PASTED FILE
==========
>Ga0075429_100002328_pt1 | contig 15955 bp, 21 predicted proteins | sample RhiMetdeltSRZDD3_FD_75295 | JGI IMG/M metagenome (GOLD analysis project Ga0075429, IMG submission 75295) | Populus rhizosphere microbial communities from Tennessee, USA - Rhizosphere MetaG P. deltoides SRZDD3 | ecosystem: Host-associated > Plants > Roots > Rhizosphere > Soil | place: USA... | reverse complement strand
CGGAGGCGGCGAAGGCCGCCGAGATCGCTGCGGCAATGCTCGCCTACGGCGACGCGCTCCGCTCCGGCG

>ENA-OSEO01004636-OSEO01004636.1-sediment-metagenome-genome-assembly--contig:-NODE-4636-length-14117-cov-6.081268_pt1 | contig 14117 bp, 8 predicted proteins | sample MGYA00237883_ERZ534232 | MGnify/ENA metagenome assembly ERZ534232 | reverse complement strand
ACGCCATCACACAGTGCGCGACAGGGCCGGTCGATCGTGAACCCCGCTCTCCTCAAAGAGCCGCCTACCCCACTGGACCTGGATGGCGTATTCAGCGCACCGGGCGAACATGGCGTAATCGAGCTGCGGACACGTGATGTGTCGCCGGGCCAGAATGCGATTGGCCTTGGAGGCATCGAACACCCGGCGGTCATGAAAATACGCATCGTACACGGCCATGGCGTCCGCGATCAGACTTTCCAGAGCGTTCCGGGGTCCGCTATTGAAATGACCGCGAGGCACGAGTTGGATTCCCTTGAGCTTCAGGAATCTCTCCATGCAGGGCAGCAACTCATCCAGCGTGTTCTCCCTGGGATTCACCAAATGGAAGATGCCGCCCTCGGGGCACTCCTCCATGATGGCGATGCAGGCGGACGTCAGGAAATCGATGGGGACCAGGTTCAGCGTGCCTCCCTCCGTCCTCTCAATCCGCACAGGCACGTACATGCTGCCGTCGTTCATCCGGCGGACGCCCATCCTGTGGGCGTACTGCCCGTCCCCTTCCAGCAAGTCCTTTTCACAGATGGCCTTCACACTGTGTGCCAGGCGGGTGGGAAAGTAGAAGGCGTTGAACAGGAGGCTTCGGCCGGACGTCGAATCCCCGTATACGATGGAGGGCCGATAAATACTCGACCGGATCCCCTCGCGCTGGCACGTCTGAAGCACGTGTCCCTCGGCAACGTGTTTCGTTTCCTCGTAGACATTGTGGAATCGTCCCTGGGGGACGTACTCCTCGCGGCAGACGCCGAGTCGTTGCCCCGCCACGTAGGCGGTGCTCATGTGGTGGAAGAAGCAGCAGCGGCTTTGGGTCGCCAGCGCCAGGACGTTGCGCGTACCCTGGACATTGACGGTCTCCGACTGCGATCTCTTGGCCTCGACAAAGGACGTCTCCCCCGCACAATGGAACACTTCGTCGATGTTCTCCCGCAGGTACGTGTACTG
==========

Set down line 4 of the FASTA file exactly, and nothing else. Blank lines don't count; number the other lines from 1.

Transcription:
ACGCCATCACACAGTGCGCGACAGGGCCGGTCGATCGTGAACCCCGCTCTCCTCAAAGAGCCGCCTACCCCACTGGACCTGGATGGCGTATTCAGCGCACCGGGCGAACATGGCGTAATCGAGCTGCGGACACGTGATGTGTCGCCGGGCCAGAATGCGATTGGCCTTGGAGGCATCGAACACCCGGCGGTCATGAAAATACGCATCGTACACGGCCATGGCGTCCGCGATCAGACTTTCCAGAGCGTTCCGGGGTCCGCTATTGAAATGACCGCGAGGCACGAGTTGGATTCCCTTGAGCTTCAGGAATCTCTCCATGCAGGGCAGCAACTCATCCAGCGTGTTCTCCCTGGGATTCACCAAATGGAAGATGCCGCCCTCGGGGCACTCCTCCATGATGGCGATGCAGGCGGACGTCAGGAAATCGATGGGGACCAGGTTCAGCGTGCCTCCCTCCGTCCTCTCAATCCGCACAGGCACGTACATGCTGCCGTCGTTCATCCGGCGGACGCCCATCCTGTGGGCGTACTGCCCGTCCCCTTCCAGCAAGTCCTTTTCACAGATGGCCTTCACACTGTGTGCCAGGCGGGTGGGAAAGTAGAAGGCGTTGAACAGGAGGCTTCGGCCGGACGTCGAATCCCCGTATACGATGGAGGGCCGATAAATACTCGACCGGATCCCCTCGCGCTGGCACGTCTGAAGCACGTGTCCCTCGGCAACGTGTTTCGTTTCCTCGTAGACATTGTGGAATCGTCCCTGGGGGACGTACTCCTCGCGGCAGACGCCGAGTCGTTGCCCCGCCACGTAGGCGGTGCTCATGTGGTGGAAGAAGCAGCAGCGGCTTTGGGTCGCCAGCGCCAGGACGTTGCGCGTACCCTGGACATTGACGGTCTCCGACTGCGATCTCTTGGCCTCGACAAAGGACGTCTCCCCCGCACAATGGAACACTTCGTCGATGTTCTCCCGCAGGTACGTGTACTG